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This Could Have been a Parking Garage

Westlake Park in downtown Seattle has been occupied by protestors for the past several weeks. A fitting location, as the site waswas spared from development following citizen outrage in the 1970s.

Charles Royer was elected mayor in 1979 on a platform which called for throwing out the “Mondev Plan”, named for the Canadian developer who wanted to build a 300-car garage and hotel at this prominent intersection. 

Designers for the plaza created a design inspired by basket weaving patterns of the Coast Salish. The story goes that the project designers threw a bucket of water on sample pavers at city hall to convince councilmembers that the plaza would look elegant, even on a rainy Seattle day.

Opened in 1988, Westlake Park was the result of decades of litigation and political bickering. Victor Steinbrueck, the man credited with saving Pike Place Market, led the charge to preserve public space at 4th and Pine in downtown Seattle. Automobiles were prohibited on this section of Pine Street until 1996, when Nordstrom negotiated a deal to bring cars back to Westlake in exchange for opening a flagship store next door. 

I am hopeful the space will one day be given back to the pedestrians. 

Read more: Historylink

This Could Have been a Parking Garage

Westlake Park in downtown Seattle has been occupied by protestors for the past several weeks. It is worth remembering that Seattle citizens raised their voices and used their political power to save this space from development in the 1970s. Charles Royer was elected mayor in 1979 on a platform which called for throwing out the “Mondev Plan”, named for the Canadian developer who wanted to build a 300-car garage and hotel at this prominent intersection.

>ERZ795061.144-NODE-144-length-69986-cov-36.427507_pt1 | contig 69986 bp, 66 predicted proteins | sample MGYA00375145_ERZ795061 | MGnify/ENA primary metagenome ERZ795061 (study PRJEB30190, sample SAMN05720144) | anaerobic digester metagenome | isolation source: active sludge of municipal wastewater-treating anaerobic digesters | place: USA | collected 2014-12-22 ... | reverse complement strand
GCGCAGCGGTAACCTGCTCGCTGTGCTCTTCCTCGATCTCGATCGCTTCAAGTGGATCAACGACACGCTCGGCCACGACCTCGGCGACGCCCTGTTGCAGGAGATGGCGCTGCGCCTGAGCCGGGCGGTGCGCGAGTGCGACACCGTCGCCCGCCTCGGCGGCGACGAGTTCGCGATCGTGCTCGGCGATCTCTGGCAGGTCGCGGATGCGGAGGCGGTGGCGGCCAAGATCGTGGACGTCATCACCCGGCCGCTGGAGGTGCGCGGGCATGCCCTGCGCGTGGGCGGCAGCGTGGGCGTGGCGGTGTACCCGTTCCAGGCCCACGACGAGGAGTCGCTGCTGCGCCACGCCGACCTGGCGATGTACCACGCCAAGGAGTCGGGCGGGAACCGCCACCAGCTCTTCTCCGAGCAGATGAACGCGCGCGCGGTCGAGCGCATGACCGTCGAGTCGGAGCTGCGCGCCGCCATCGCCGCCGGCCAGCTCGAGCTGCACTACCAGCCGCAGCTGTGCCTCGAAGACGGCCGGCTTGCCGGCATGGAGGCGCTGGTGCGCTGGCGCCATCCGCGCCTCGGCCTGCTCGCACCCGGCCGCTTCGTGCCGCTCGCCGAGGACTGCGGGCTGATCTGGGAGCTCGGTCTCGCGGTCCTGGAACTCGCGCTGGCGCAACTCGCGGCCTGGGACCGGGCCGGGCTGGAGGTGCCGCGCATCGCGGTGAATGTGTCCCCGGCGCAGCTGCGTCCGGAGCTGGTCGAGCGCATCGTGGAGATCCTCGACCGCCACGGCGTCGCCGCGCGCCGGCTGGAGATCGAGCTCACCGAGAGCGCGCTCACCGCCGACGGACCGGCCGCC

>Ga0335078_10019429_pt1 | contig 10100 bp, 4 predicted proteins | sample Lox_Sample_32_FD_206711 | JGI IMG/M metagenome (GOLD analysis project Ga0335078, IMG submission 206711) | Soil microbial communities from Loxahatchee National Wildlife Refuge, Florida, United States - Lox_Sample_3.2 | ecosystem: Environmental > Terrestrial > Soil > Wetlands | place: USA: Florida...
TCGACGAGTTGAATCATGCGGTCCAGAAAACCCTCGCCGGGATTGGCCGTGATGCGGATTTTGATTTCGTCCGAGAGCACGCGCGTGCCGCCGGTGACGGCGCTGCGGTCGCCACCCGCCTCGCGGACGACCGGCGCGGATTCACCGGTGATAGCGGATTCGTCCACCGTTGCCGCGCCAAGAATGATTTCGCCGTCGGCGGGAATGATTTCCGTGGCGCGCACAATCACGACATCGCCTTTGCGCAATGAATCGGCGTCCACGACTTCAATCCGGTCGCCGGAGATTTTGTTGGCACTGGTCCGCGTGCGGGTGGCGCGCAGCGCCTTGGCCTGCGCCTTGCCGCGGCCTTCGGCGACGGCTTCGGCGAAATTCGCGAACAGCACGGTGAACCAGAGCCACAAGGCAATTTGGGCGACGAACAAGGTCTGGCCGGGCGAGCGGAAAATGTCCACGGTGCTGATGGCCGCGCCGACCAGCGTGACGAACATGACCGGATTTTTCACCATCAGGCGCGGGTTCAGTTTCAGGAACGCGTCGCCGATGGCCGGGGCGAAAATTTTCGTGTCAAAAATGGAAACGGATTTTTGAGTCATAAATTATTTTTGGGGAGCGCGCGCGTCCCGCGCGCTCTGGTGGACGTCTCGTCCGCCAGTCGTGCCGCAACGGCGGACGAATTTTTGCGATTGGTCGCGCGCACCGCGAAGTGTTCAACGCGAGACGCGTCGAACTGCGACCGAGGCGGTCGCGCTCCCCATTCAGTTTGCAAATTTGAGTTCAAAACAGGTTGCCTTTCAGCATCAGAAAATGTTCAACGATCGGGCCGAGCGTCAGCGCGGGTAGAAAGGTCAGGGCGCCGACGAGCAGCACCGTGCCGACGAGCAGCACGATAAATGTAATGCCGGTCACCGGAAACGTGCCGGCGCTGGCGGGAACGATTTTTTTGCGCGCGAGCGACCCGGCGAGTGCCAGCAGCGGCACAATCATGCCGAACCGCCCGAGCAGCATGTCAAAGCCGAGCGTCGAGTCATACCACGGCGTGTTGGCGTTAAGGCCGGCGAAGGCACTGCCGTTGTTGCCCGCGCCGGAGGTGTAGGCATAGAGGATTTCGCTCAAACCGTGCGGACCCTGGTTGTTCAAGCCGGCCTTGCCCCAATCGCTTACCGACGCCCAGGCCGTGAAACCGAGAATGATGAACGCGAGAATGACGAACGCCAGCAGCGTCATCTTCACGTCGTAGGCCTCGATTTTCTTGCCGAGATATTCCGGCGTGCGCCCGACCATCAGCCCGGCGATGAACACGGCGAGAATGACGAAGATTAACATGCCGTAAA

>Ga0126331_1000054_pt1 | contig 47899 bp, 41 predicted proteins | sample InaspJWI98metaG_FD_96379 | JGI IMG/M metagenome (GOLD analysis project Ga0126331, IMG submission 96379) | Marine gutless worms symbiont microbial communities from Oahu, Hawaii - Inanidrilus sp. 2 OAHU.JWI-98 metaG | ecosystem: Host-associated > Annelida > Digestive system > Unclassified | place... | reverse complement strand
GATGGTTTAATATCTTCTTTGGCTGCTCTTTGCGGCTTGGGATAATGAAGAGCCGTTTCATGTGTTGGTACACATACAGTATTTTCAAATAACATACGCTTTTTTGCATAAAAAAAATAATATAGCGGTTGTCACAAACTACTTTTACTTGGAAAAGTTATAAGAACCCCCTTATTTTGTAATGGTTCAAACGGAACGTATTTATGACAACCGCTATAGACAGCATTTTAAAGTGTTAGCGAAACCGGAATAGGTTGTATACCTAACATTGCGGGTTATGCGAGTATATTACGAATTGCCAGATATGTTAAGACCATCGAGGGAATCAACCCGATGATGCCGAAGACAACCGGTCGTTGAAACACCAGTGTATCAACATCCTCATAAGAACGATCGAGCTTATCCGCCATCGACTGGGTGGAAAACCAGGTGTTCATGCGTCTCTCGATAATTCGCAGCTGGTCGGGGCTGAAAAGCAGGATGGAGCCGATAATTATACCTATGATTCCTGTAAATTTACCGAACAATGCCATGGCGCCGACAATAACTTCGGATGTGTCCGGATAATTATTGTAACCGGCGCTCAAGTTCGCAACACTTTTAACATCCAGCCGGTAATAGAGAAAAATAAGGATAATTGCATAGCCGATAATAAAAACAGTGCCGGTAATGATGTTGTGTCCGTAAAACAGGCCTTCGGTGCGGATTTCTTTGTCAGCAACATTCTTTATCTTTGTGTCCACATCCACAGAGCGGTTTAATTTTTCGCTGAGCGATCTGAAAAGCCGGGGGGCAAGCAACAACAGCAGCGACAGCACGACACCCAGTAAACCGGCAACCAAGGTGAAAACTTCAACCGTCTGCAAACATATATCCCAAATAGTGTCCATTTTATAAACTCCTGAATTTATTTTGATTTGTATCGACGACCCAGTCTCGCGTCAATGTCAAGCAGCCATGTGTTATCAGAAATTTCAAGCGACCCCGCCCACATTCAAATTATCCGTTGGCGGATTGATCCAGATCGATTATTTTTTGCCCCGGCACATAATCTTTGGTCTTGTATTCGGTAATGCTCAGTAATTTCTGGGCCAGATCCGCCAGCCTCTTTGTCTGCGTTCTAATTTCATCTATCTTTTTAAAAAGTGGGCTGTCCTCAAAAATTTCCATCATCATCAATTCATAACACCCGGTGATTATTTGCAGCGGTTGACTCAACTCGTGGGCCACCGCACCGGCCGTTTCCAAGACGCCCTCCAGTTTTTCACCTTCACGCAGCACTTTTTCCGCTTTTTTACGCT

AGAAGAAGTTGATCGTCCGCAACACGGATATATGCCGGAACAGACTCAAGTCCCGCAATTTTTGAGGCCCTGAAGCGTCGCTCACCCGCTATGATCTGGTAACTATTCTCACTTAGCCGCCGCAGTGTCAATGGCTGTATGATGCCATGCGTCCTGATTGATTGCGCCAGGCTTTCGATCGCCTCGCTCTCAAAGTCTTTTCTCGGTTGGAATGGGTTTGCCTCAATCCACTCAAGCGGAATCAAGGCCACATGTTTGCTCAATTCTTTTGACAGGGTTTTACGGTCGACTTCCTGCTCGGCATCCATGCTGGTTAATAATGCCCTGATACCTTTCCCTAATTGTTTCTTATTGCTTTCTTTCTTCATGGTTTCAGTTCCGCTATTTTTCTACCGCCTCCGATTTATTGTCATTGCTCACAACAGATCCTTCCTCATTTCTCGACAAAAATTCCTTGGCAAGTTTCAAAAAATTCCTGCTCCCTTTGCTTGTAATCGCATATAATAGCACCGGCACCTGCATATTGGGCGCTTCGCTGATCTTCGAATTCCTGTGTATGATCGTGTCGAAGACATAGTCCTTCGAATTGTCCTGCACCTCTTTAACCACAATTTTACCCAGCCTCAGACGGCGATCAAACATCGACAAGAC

Designers for the plaza created a design inspired by basket weaving patterns of the Coast Salish. The story goes that the project designers threw a bucket of water on sample pavers at city hall to convince councilmembers that the plaza would look elegant on a rainy Seattle day.

Opened in 1988, Westlake Park was the result of decades of litigation and political bickering. Victor Steinbrueck, the man credited with saving Pike Place Market, led the charge to preserve public space at 4th and Pine in downtown Seattle. Automobiles were prohibited on this section of Pine Street until 1996, when Nordstrom negotiated a deal to bring cars back to Westlake in exchange for opening a flagship store next door. 

Wouldn’t it be great to give this space back to the pedestrians and bicyclists?

Read more: Historylink

Beautiful Waste

Brightwater Wastewater Treatment Facility and Environmental Education and Community Center, near Bothell, Washington, USA.

Mitun, 2011

Photos: Juan Hernandez, Mithun, and Benjamin Minnick, Seattle Daily Journal of Commerce

The treatment facility employs state-of-the-art technology for a cleaner effluent and odorless operation. An installation by artist Jane Tsong illustrates the treatment process to visitors through poetry, and “blesses” the water before it is released.

The education center makes use of reclaimed wood in its construction. Concrete masonry unit walls provide building mass that store heat and eliminate the need for air conditioning. 

Japanese houses are like concept albums